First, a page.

“’To be a Palestinian, either you forget your roots and deny your origins in order to advance in life, or you remain a bullet in the barrel of a rifle waiting to be fired.’ So says Majd, a Palestinian living in New York, working on the 99th floor of a sleek office building, and struggling to keep at bay memories of the 1982 massacre at the Sabra and Shatila refugee camp in Lebanon, which killed his pregnant mother and left him scarred and crippled. Now he has fallen in love with Hilda, a Lebanese Christian studying dance in the city, and he’s edgily, anxiously, angrily aware that her people should be regarded as the enemy. Were they linked to the massacre? As Hilda prepares for a trip home, professing her devotion to Majd, we’re about to find out. VERDICT Whether it’s discussing love or war, this arresting meditation on loss is visceral and honest; short-listed for the International Prize for Arabic Fiction 2015.”
— Library Journal, Starred Review

“Through sharp, unabashed prose, Elhassan lets reader into the lives of Majd and Hilda, two people whose families stood on opposite sides of a war and massacre in Sabra and Shatila Camp, Lebanon, on September 16, 1982. The war destroyed Majd's family and left him scarred and mangled both mentally and physically. Majd and Hilda found each other and fell in love in New York years later, but when Hilda feels compelled to visit her family in Beirut, doubts and fears build walls between the lovers. Can they come to terms with the past in time to save their relationship? Will Hilda ever return to Majd? Elhassan's writing reveals the complex, emotional journey Majd must face as he struggles with the horrors of his pregnant mother's violent murder, his own wounds, and a love that is both strong and destructive. Though he and his father escaped the "angry land" of his childhood, the butchery that destroyed his mother and countless other lives followed him to New York, written on his psyche. Anger, passion, and loss dominate the pages of this gripping, emotional novel as the protagonists face the bloody shadows of their pasts.”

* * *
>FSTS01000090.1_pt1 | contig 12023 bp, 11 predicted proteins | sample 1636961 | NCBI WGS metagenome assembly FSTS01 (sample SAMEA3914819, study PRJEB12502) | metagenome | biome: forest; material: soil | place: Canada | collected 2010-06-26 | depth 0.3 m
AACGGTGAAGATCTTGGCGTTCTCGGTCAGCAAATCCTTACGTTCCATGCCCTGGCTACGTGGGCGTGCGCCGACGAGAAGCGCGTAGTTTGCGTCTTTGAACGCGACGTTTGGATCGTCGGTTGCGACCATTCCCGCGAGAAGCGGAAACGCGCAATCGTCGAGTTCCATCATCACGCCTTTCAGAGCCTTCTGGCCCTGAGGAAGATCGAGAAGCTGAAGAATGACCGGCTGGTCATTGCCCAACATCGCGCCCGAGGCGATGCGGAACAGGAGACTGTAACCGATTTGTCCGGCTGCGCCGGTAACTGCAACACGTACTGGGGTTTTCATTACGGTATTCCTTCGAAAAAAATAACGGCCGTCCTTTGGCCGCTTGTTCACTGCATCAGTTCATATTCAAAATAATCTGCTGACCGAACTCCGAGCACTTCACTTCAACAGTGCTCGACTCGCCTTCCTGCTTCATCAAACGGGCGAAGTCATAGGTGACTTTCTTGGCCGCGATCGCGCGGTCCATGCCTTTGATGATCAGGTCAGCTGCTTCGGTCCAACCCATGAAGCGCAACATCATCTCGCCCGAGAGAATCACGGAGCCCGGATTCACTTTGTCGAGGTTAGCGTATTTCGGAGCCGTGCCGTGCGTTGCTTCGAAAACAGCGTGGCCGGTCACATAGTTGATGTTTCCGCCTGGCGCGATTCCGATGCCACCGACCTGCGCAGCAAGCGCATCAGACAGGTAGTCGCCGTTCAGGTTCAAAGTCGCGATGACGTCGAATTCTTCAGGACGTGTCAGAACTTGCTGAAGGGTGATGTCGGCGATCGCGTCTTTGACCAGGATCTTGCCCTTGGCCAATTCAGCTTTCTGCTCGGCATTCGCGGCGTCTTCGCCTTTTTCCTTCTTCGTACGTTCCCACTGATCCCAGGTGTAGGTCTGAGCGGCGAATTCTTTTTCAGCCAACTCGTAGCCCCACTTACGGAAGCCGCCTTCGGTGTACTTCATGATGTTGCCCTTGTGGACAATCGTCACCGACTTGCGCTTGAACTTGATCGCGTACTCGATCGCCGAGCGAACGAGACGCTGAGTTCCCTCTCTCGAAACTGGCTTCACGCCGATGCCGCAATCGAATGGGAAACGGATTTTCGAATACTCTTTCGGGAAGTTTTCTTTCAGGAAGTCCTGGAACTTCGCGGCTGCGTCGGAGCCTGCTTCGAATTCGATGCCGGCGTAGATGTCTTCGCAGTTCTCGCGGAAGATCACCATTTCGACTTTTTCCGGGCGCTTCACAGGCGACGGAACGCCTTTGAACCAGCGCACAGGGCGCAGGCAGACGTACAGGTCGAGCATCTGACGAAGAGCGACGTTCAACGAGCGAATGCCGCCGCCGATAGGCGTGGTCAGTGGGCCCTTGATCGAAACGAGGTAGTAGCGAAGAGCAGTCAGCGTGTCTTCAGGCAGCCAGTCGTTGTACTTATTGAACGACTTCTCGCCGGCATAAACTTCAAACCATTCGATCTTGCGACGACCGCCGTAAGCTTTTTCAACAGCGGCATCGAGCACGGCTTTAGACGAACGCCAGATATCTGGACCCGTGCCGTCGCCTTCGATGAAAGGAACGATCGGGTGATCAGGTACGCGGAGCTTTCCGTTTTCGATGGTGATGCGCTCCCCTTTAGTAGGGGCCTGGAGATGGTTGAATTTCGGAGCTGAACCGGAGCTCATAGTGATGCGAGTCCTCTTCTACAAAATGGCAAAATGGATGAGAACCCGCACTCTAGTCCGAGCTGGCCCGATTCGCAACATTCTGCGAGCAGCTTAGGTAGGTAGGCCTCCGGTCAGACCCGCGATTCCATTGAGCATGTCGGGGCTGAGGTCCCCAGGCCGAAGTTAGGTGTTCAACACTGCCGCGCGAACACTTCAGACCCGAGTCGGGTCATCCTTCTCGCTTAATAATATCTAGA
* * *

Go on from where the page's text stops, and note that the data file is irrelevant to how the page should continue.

— Publishers Weekly

“Two star-crossed lovers—one Lebanese and the other Palestinian—meet in New York and try to reconcile their contentious romantic and political feelings in this novel from a Lebanese author who’s never been translated into English before. If the personal is indeed political, then the relationship between Majd and Hilda is loaded from the get-go. Majd designs computer games and has adapted well to the American dream, for his business is comfortably established on the 99th floor of a high-rise in New York City. He remains bitter about the past, however, for he was badly wounded and his mother was killed in the September 1982 massacre in the Sabra and Shatila refugee camp in Beirut. He meets and falls in love with Hilda, who’s come from Lebanon to study dance and fashion design. She comes from a conservative Christian family and still prays often and fervently. They begin a passionate affair, which Hilda interrupts—much to the dismay of Majd—by revisiting Lebanon to get back to her roots. Majd fears, not without reason, that the distance between them might bring an end to their affair. To complicate the love theme, Elhassan creates another relationship—between Majd’s Lebanese friend Mohsen (or Mike) and his voluptuous Mexican girlfriend, Eva—that echoes the primary bond between Hilda and Majd. The personal becomes really political when it turns out Hilda’s family were Phalangists and thus perhaps in part responsible for committing the atrocities at Sabra and Shatila. Once Hilda is back in Beirut she faces the difficult decision of whether to remain or to return to the States and try to redeem her relationship with Majd. Elhassan moves her story seamlessly across two time periods—2000, the ‘present’ of the action, and 1982, when the massacre took place. Translated from the Arabic, this is an intimate and intense novel that shines a light on both the overt and hidden tensions of the Middle East.”
—Kirkus Reviews